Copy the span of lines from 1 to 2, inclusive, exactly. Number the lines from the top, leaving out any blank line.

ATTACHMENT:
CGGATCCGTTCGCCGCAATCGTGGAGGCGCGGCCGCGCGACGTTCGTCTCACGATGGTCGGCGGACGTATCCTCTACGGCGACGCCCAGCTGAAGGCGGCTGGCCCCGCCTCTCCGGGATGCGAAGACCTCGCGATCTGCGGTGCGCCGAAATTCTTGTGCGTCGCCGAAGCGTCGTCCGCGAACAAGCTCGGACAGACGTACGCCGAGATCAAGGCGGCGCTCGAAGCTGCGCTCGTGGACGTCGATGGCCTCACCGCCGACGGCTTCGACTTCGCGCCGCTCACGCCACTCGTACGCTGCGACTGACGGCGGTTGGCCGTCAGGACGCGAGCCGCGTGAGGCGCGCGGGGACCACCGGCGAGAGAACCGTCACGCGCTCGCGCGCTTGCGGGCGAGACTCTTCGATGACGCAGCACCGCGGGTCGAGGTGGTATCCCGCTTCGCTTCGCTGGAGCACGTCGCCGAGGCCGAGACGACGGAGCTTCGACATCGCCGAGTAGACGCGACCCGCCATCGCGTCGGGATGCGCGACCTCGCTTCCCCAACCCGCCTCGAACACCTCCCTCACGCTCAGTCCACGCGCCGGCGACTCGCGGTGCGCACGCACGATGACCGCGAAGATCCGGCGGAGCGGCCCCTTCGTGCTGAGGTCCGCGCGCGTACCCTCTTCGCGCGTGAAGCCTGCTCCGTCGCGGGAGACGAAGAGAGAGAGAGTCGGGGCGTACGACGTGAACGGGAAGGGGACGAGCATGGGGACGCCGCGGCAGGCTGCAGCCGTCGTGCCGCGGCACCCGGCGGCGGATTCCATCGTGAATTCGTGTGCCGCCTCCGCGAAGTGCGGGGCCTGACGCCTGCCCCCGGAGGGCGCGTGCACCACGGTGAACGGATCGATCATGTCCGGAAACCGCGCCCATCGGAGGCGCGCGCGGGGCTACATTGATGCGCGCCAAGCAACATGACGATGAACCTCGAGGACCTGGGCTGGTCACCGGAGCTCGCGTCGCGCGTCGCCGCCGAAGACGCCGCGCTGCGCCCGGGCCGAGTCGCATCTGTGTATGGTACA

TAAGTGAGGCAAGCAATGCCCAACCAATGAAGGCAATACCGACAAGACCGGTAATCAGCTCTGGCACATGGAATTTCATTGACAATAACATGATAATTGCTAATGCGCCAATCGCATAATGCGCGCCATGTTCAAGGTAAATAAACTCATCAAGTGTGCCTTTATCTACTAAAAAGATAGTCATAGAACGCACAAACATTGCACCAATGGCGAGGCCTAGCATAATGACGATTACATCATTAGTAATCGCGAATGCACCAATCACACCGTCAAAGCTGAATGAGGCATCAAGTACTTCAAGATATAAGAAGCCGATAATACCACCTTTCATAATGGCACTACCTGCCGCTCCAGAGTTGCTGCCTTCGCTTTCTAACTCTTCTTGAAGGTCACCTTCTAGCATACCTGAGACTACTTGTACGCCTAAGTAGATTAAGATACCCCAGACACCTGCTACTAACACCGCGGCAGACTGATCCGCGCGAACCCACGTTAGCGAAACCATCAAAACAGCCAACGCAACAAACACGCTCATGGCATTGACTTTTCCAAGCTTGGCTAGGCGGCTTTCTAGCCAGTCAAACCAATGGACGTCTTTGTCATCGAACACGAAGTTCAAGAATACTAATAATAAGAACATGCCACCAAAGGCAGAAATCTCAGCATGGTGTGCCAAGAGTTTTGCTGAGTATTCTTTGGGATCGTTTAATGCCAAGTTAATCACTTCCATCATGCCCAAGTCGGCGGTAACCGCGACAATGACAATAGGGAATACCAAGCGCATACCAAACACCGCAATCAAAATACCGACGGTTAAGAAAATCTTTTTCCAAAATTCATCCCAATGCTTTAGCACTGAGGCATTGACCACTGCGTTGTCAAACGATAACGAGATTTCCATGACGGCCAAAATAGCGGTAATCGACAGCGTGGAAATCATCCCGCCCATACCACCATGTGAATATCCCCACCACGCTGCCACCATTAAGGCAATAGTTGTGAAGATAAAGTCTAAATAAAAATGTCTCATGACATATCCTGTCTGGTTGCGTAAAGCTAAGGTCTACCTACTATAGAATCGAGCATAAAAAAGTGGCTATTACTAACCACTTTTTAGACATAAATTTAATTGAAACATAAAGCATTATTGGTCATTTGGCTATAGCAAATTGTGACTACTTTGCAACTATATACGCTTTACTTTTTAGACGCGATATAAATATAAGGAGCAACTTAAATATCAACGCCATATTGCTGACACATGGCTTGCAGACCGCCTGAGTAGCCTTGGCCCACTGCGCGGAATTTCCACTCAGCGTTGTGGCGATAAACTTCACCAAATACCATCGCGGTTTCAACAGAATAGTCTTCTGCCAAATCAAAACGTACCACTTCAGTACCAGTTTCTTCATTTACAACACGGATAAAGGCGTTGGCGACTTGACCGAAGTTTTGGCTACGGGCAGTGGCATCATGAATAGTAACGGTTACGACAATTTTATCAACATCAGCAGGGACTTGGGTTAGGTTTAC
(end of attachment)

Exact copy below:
CGGATCCGTTCGCCGCAATCGTGGAGGCGCGGCCGCGCGACGTTCGTCTCACGATGGTCGGCGGACGTATCCTCTACGGCGACGCCCAGCTGAAGGCGGCTGGCCCCGCCTCTCCGGGATGCGAAGACCTCGCGATCTGCGGTGCGCCGAAATTCTTGTGCGTCGCCGAAGCGTCGTCCGCGAACAAGCTCGGACAGACGTACGCCGAGATCAAGGCGGCGCTCGAAGCTGCGCTCGTGGACGTCGATGGCCTCACCGCCGACGGCTTCGACTTCGCGCCGCTCACGCCACTCGTACGCTGCGACTGACGGCGGTTGGCCGTCAGGACGCGAGCCGCGTGAGGCGCGCGGGGACCACCGGCGAGAGAACCGTCACGCGCTCGCGCGCTTGCGGGCGAGACTCTTCGATGACGCAGCACCGCGGGTCGAGGTGGTATCCCGCTTCGCTTCGCTGGAGCACGTCGCCGAGGCCGAGACGACGGAGCTTCGACATCGCCGAGTAGACGCGACCCGCCATCGCGTCGGGATGCGCGACCTCGCTTCCCCAACCCGCCTCGAACACCTCCCTCACGCTCAGTCCACGCGCCGGCGACTCGCGGTGCGCACGCACGATGACCGCGAAGATCCGGCGGAGCGGCCCCTTCGTGCTGAGGTCCGCGCGCGTACCCTCTTCGCGCGTGAAGCCTGCTCCGTCGCGGGAGACGAAGAGAGAGAGAGTCGGGGCGTACGACGTGAACGGGAAGGGGACGAGCATGGGGACGCCGCGGCAGGCTGCAGCCGTCGTGCCGCGGCACCCGGCGGCGGATTCCATCGTGAATTCGTGTGCCGCCTCCGCGAAGTGCGGGGCCTGACGCCTGCCCCCGGAGGGCGCGTGCACCACGGTGAACGGATCGATCATGTCCGGAAACCGCGCCCATCGGAGGCGCGCGCGGGGCTACATTGATGCGCGCCAAGCAACATGACGATGAACCTCGAGGACCTGGGCTGGTCACCGGAGCTCGCGTCGCGCGTCGCCGCCGAAGACGCCGCGCTGCGCCCGGGCCGAGTCGCATCTGTGTATGGTACA

TAAGTGAGGCAAGCAATGCCCAACCAATGAAGGCAATACCGACAAGACCGGTAATCAGCTCTGGCACATGGAATTTCATTGACAATAACATGATAATTGCTAATGCGCCAATCGCATAATGCGCGCCATGTTCAAGGTAAATAAACTCATCAAGTGTGCCTTTATCTACTAAAAAGATAGTCATAGAACGCACAAACATTGCACCAATGGCGAGGCCTAGCATAATGACGATTACATCATTAGTAATCGCGAATGCACCAATCACACCGTCAAAGCTGAATGAGGCATCAAGTACTTCAAGATATAAGAAGCCGATAATACCACCTTTCATAATGGCACTACCTGCCGCTCCAGAGTTGCTGCCTTCGCTTTCTAACTCTTCTTGAAGGTCACCTTCTAGCATACCTGAGACTACTTGTACGCCTAAGTAGATTAAGATACCCCAGACACCTGCTACTAACACCGCGGCAGACTGATCCGCGCGAACCCACGTTAGCGAAACCATCAAAACAGCCAACGCAACAAACACGCTCATGGCATTGACTTTTCCAAGCTTGGCTAGGCGGCTTTCTAGCCAGTCAAACCAATGGACGTCTTTGTCATCGAACACGAAGTTCAAGAATACTAATAATAAGAACATGCCACCAAAGGCAGAAATCTCAGCATGGTGTGCCAAGAGTTTTGCTGAGTATTCTTTGGGATCGTTTAATGCCAAGTTAATCACTTCCATCATGCCCAAGTCGGCGGTAACCGCGACAATGACAATAGGGAATACCAAGCGCATACCAAACACCGCAATCAAAATACCGACGGTTAAGAAAATCTTTTTCCAAAATTCATCCCAATGCTTTAGCACTGAGGCATTGACCACTGCGTTGTCAAACGATAACGAGATTTCCATGACGGCCAAAATAGCGGTAATCGACAGCGTGGAAATCATCCCGCCCATACCACCATGTGAATATCCCCACCACGCTGCCACCATTAAGGCAATAGTTGTGAAGATAAAGTCTAAATAAAAATGTCTCATGACATATCCTGTCTGGTTGCGTAAAGCTAAGGTCTACCTACTATAGAATCGAGCATAAAAAAGTGGCTATTACTAACCACTTTTTAGACATAAATTTAATTGAAACATAAAGCATTATTGGTCATTTGGCTATAGCAAATTGTGACTACTTTGCAACTATATACGCTTTACTTTTTAGACGCGATATAAATATAAGGAGCAACTTAAATATCAACGCCATATTGCTGACACATGGCTTGCAGACCGCCTGAGTAGCCTTGGCCCACTGCGCGGAATTTCCACTCAGCGTTGTGGCGATAAACTTCACCAAATACCATCGCGGTTTCAACAGAATAGTCTTCTGCCAAATCAAAACGTACCACTTCAGTACCAGTTTCTTCATTTACAACACGGATAAAGGCGTTGGCGACTTGACCGAAGTTTTGGCTACGGGCAGTGGCATCATGAATAGTAACGGTTACGACAATTTTATCAACATCAGCAGGGACTTGGGTTAGGTTTAC